80 Is Not The New 72

Fantasy/Roto, Free Agents, Games, Management, Media, Players

I don’t care if the man has the diet of Jay “The Juiceman” Kordich; the exercise regimen of the late Jack LaLanne; and the vitamin routine of Dr. Bob Delmonteque, 80 is too old to be managing a major league baseball team in today’s game.

Not only is it the travel, but it’s the players of today; the scrutiny; the round-the-clock news cycle; the self-proclaimed experts and would-be comedians waiting for the first slip-up to turn it into a running gag that only ends when something else—funnier—pops up.

Jack McKeon has been hired as the interim manager of the Florida Marlins replacing Edwin Rodriguez after Rodriguez resigned yesterday morning. McKeon is 80 and will be 81 in November.

He was at the helm of the Marlins in 2003 when, after the firing of Jeff Torborg, the club went on a 75-49 run; won the Wild Card; came back from a 3-1 deficit in the NLCS against the Cubs; and stunned the favored Yankees in the World Series.

Perhaps Marlins owner Jeffrey Loria is hoping for the same magic; maybe he wants someone he trusts in the clubhouse to assess and observe before deciding who’s going to take over permanently (or for whatever qualifies as permanently with the Marlins) as they begin play in their new ballpark; or maybe they’re doing it for some attention since the team is playing terribly and last in the big leagues in attendance.

Whatever the reason, it’s a mistake.

This isn’t based on age-discrimination; it’s based on reality.

The Marlins are a spiraling team loaded with young talent. Unless McKeon relies heavily on his coaches to keep an eye on discipline issues and that proper comportment is adhered to, this has the potential to become a story of “kids run wild on the old man’s watch”.

Comparing the 2003 team to the 2011 team is ludicrous.

The 2003 team had veterans who were able to police the clubhouse and make sure no one tried to take advantage of any lapse that befell McKeon due to age. Sturdy clubhouse personalities like Mike Lowell, Ivan Rodriguez, Juan Pierre and Alex Gonzalez were in the room back them.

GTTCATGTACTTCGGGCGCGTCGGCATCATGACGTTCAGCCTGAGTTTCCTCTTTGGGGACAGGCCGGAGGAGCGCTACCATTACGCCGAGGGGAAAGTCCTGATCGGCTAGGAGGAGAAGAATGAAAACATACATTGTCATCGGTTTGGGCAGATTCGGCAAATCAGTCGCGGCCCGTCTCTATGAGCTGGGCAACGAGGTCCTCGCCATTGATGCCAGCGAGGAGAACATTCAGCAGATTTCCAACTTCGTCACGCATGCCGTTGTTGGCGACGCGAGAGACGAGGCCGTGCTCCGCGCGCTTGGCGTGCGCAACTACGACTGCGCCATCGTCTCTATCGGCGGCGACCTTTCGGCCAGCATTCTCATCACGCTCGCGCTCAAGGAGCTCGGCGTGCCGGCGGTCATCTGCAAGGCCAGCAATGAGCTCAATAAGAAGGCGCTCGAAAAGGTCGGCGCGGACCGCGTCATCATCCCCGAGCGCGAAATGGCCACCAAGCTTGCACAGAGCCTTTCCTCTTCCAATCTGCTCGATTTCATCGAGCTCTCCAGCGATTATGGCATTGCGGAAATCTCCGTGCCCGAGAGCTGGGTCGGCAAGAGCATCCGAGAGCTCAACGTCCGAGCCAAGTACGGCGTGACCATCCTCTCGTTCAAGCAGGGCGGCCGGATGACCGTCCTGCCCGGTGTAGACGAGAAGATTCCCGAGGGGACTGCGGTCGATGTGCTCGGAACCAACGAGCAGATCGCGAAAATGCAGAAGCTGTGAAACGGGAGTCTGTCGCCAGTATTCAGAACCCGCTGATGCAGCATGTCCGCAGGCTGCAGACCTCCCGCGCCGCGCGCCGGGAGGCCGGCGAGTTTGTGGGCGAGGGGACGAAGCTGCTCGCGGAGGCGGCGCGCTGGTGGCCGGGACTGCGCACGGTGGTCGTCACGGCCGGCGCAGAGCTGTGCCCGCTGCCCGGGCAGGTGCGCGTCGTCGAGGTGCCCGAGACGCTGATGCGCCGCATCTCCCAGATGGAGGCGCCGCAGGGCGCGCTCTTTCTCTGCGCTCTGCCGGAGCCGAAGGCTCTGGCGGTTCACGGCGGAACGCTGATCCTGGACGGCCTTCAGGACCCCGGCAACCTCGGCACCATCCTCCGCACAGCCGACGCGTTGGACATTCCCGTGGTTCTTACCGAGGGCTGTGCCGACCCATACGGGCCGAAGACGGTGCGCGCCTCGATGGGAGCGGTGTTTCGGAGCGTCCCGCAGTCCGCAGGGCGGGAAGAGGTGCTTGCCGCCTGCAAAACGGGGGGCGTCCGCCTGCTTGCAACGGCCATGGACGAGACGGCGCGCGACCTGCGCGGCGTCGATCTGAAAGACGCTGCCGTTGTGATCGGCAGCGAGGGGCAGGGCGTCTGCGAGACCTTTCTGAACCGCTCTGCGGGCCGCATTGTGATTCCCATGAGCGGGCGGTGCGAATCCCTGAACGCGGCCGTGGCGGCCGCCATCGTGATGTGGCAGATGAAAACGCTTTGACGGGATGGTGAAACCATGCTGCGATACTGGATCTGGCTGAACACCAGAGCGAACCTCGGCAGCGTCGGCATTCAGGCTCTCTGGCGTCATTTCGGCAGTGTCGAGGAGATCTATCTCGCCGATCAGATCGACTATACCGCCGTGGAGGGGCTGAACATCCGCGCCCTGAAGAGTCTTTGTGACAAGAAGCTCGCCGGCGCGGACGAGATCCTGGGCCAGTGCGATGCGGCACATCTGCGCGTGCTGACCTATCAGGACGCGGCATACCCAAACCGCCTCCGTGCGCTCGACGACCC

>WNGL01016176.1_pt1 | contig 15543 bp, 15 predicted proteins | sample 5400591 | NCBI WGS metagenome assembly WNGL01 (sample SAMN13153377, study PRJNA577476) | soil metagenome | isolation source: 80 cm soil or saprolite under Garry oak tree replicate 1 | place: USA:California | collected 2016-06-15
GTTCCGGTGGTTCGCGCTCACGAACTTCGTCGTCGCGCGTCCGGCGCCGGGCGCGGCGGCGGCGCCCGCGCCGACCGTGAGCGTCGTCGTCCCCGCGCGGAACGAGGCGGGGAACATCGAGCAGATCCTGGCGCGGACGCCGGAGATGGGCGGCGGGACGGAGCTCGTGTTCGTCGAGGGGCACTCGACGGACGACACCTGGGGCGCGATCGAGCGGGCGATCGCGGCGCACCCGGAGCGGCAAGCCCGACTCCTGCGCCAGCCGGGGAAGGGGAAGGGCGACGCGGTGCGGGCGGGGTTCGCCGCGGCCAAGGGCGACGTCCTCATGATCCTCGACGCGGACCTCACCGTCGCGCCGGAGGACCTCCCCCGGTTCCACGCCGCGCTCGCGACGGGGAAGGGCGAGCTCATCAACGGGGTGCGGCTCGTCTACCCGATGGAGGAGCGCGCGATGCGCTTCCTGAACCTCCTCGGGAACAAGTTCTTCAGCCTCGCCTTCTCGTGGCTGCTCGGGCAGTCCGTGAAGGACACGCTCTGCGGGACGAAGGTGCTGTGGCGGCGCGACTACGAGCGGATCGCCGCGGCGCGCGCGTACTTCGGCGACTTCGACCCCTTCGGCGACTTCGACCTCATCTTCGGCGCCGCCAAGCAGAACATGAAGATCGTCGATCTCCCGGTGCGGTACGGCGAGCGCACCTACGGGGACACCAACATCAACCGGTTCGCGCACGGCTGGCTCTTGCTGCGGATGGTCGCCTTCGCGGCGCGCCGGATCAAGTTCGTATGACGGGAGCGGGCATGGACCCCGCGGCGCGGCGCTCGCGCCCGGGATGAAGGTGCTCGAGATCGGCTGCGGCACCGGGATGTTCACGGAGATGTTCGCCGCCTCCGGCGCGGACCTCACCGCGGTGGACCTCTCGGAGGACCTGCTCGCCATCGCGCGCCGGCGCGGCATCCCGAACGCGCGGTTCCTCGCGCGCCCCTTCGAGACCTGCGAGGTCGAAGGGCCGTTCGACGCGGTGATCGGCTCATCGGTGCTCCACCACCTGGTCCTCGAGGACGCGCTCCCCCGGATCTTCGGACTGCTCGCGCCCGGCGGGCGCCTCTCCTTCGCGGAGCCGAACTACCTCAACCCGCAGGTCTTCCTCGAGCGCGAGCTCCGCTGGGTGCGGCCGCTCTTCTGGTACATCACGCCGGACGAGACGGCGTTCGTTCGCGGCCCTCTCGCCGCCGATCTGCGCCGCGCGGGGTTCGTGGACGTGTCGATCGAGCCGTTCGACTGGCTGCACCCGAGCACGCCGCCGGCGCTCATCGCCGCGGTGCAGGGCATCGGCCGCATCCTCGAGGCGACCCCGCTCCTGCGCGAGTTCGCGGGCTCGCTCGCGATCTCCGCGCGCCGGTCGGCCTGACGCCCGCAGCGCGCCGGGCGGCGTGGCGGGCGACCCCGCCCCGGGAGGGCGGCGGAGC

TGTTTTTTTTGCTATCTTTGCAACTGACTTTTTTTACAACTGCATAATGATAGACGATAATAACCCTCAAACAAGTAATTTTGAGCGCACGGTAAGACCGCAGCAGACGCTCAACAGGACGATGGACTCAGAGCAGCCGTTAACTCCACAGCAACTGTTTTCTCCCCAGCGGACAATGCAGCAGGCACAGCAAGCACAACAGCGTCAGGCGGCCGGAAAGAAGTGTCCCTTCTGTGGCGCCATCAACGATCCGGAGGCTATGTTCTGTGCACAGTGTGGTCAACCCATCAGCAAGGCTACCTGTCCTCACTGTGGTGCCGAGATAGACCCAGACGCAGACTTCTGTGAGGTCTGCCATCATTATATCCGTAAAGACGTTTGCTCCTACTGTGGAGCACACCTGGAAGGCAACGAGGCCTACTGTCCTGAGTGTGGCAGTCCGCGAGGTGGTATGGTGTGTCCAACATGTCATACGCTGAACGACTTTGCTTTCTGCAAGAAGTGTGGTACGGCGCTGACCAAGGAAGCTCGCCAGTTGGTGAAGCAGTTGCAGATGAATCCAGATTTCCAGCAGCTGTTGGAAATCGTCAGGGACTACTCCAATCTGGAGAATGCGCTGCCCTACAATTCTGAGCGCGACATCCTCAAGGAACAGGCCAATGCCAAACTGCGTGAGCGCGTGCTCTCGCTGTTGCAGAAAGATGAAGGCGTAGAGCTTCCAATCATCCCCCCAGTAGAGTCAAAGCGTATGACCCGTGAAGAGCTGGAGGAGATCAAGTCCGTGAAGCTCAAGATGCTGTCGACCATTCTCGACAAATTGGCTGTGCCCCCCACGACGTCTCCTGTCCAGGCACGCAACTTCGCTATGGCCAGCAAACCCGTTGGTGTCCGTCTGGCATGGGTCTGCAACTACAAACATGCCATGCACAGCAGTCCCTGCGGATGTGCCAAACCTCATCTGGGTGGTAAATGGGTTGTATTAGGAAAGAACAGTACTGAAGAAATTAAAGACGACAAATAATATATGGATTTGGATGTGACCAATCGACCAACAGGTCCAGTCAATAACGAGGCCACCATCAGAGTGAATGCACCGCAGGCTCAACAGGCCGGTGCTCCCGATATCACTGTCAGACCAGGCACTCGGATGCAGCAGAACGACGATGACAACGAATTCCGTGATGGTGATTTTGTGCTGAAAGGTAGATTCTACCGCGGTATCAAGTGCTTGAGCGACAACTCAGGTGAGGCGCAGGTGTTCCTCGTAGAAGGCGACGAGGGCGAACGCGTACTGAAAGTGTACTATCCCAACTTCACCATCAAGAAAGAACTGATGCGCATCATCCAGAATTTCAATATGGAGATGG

Who’s in the room now to take charge?

John Buck? Wes Helms? Randy Choate? Do they have the cachet to tell a bunch of insolent youngsters that they’d better listen to McKeon or else?

Or else what?

Logan Morrison doesn’t appear all that interested in taking the advice of authority figures and Hanley Ramirez is a whiny, petulant baby when he doesn’t get his way.

The circumstances in the standings from 2003 to 2011 are similar, but the underlying issues are vastly different.

Ill-informed comparisons have been made to the oldest manager in the history of baseball, Connie Mack. Mack managed the Philadelphia Athletics until he was 87-years-old because he owned the team. By the time he was in his mid-80s, Mack was no longer making the game decisions. Still clad in his suit and tie with the shock of white hair,  he made frequent strategic mistakes and called out the names of players who hadn’t been members of the team for 10 years; third base coach Al Simmons would make the right calls as if he didn’t get Mack’s signals or hear him.

I’m not suggesting that McKeon is in that condition, but any malaprop or egregious error won’t be chalked up to being a stupid manager—which McKeon certainly is not—but to his advanced age.

This season is not lost for the Marlins. It’s June and they’re 7 games out for the Wild Card lead. They can make a run back into contention. Josh Johnson is expected back after the All-Star break and Ramirez is eventually going to start playing like himself. They have star-level talent that can blossom at any moment. But they need discipline and a manager who they’re not going to mess around with.

Someone like Bobby Valentine.

Instead, Loria reached to an old-hand in Jack McKeon.

That hand has legitimate Hall of Fame credentials and a championship ring with the Marlins organization that they wouldn’t have won without him.

But the hand is too old to be effective in 2011 and it runs the risk of a potentially embarrassing end to a great career.


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